Researchers at Northwestern University’s International Institute for Nanotechnology (IIN) have discovered a novel method to substantially boost the effectiveness of practically any vaccine.

Researchers significantly improved the effectiveness of a nanoscale vaccination by altering the structural placement of adjuvants and antigens on and inside the vaccine via the application of chemistry and nanotechnology.

The adjuvant is a stimulant that boosts the antigen’s efficacy as the antigen targets the immune system.

The findings of the research were published in Nature Biomedical Engineering.

Lead researcher Chad A. Mirkin, director of the IIN, noted, the findings reveal that vaccine structure and not only the components is a significant aspect in determining vaccination effectiveness. The location and arrangement of the antigens and adjuvants within a single design significantly alters how the immune system perceives and reacts to them.

According to Mirkin, conventional cancer vaccines have not been very successful, but this new focus on the structure may help change that.

In order to identify the best architecture for treating each disease, Mirkin’s team has examined the impact of vaccine structure in the context of seven different cancer types, including triple-negative breast cancer, papillomavirus-induced cervical cancer, melanoma, colon cancer, and prostate cancer.

The antigen and the adjuvant are combined in the majority of conventional vaccines before being administered into a patient. There is little control over the vaccine’s composition, and as a result, there is little control over how the vaccine’s components are transported and processed. Therefore, the effectiveness of the vaccine is uncontrollable.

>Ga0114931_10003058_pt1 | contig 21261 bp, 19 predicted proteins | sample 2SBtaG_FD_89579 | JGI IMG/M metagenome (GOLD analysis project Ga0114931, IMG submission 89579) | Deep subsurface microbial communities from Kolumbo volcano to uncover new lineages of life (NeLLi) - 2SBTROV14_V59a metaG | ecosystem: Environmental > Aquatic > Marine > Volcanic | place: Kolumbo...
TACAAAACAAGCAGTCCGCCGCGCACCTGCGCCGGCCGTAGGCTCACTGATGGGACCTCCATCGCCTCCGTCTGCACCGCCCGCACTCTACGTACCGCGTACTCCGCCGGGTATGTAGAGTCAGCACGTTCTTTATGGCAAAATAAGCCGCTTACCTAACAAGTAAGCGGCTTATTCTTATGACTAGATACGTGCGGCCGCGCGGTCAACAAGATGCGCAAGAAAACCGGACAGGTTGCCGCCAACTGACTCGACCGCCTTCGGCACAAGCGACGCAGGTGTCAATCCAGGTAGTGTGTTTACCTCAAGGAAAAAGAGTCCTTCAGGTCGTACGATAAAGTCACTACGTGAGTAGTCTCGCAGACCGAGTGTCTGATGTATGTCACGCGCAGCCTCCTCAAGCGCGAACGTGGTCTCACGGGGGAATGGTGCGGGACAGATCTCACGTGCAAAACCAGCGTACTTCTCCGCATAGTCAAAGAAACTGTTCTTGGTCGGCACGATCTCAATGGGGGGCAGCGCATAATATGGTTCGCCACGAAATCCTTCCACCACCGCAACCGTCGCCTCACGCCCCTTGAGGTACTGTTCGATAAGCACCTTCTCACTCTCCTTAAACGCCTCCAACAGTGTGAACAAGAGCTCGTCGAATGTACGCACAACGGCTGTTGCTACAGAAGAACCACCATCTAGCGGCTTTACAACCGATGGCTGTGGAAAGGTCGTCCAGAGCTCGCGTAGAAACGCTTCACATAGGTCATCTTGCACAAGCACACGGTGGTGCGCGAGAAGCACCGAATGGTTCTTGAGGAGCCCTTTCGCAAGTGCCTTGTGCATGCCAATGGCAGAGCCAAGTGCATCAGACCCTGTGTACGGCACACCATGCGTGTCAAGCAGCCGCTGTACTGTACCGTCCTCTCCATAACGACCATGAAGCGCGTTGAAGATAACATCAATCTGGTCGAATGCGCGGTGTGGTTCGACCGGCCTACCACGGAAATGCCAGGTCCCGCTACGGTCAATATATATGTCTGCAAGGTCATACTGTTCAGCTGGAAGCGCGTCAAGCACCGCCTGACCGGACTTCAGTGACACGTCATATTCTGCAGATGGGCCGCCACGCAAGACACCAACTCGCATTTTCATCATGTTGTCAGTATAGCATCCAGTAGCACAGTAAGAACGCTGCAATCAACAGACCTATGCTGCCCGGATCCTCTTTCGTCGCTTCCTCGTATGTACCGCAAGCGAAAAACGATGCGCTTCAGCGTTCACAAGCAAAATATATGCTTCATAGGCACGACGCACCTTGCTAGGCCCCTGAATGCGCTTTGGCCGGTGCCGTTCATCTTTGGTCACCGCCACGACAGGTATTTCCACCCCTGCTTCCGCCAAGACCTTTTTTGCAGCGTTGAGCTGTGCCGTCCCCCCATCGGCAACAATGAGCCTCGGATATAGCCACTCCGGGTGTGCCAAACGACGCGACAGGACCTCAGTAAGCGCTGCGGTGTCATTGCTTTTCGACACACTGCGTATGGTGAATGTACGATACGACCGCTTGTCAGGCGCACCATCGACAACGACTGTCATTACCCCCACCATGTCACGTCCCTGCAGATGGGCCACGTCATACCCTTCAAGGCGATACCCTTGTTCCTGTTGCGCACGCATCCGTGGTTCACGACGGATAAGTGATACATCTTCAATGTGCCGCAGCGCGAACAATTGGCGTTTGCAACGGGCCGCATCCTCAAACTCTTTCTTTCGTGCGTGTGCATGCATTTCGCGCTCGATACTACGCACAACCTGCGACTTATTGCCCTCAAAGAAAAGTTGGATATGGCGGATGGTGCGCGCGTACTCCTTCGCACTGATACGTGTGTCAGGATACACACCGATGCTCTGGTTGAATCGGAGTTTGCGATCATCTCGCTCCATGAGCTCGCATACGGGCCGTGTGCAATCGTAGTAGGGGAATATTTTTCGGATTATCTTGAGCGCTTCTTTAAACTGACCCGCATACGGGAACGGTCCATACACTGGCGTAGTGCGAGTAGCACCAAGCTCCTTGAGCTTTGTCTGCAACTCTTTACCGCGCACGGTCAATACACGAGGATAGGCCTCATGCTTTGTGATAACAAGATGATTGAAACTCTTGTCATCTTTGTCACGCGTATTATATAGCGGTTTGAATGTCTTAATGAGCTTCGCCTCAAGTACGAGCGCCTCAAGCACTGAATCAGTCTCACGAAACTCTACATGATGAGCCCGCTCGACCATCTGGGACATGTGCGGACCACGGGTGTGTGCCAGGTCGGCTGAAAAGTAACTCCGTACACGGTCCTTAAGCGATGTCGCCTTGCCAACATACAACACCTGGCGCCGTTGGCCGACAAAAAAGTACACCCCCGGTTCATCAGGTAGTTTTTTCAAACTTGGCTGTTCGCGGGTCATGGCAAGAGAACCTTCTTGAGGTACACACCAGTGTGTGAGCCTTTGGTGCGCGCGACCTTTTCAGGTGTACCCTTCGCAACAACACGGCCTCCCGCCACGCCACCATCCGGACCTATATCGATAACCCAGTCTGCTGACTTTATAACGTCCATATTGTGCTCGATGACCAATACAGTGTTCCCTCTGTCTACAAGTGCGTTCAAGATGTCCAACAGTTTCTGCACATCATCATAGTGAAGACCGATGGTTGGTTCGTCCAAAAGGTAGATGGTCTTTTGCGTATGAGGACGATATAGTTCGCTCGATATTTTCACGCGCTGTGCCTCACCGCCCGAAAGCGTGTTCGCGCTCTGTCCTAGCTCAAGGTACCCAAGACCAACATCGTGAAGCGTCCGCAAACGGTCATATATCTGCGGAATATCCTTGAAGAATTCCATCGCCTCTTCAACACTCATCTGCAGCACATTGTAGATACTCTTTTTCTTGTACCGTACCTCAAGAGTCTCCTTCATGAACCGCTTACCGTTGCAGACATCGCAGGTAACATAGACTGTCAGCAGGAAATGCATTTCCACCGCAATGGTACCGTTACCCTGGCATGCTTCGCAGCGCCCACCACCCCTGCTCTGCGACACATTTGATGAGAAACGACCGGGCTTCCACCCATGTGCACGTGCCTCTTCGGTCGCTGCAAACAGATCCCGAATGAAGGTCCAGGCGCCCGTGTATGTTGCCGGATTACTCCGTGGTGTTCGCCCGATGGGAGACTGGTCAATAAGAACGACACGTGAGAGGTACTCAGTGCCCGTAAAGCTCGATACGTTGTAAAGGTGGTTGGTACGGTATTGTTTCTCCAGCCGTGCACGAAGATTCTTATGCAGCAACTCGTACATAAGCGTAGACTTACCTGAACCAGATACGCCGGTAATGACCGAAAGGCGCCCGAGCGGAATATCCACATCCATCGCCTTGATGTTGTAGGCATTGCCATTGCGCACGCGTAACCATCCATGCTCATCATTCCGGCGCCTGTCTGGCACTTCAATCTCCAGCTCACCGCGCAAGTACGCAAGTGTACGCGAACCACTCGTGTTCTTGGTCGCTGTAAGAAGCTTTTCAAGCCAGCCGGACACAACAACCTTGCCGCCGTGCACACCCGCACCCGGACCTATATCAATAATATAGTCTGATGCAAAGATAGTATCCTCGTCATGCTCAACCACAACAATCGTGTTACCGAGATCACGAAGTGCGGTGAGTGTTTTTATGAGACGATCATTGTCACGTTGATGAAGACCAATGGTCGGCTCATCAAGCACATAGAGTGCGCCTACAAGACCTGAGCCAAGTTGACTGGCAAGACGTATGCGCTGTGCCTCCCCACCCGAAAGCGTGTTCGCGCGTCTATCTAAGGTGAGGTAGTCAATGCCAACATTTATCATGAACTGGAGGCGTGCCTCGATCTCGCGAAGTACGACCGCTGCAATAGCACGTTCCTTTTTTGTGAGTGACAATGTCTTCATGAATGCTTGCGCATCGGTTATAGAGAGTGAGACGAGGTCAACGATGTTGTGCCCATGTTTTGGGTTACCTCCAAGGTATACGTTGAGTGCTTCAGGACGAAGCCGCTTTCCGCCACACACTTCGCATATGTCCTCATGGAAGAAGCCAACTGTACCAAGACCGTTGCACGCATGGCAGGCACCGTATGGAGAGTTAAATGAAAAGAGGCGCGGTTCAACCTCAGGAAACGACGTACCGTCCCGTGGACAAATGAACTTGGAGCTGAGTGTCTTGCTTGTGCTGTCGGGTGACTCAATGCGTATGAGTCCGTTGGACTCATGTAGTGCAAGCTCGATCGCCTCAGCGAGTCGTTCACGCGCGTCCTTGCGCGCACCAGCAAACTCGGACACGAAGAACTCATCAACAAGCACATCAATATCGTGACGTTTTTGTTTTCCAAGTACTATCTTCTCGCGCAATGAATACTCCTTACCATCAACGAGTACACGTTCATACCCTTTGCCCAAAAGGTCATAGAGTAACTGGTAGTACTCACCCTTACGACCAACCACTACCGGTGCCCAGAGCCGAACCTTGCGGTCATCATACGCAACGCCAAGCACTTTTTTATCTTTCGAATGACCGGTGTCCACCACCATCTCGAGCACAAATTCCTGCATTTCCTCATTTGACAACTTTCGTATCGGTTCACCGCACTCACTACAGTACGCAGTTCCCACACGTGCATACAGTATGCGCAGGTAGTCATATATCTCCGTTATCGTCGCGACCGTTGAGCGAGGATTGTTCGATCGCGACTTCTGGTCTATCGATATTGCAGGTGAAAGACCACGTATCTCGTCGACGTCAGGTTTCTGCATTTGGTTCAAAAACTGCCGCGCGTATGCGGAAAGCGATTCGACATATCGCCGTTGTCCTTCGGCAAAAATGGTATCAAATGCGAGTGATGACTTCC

The problem with conventional vaccines, according to study author Michelle Teplensky, “is that out of that blended mish mosh, an immune cell might pick up 50 antigens and one adjuvant or one antigen and 50 adjuvants.

“But there must be an optimum ratio of each that would maximize the vaccine’s effectiveness.”

This new kind of modular vaccine makes use of SNAs (spherical nucleic acids), a structural platform designed and developed by Mirkin. Scientists can precisely determine how many antigens and adjuvants are being delivered to cells thanks to SNAs. The presentation and processing rates of these vaccine components may also be customized by scientists using SNAs. Such structural factors, which have a significant influence on vaccination efficacy, are generally disregarded in traditional techniques.

Mirkin developed this method for systematically controlling antigen and adjuvant sites inside modular vaccination structures, and he coined the term rational vaccinology to characterize it. The theory behind it is that the structural presentation of vaccination components is just as crucial to their effectiveness as the components themselves.

According to Mirkin, vaccines designed via rational vaccinology provide the right dosage of antigen and adjuvant to every immune cell, so they are all equally ready to target cancer cells. 

“If your immune cells are soldiers, a traditional vaccine leaves some unarmed; our vaccine arms them all with a powerful weapon with which to kill cancer. 

“Which immune cell ‘soldiers’ do you want to attack your cancer cells?”

By redesigning the architecture of the vaccine to include numerous targets to aid the immune system in locating tumor cells, the team developed a cancer vaccine that quadrupled the number of T cells specific to cancer antigens and enhanced their activation by 30%.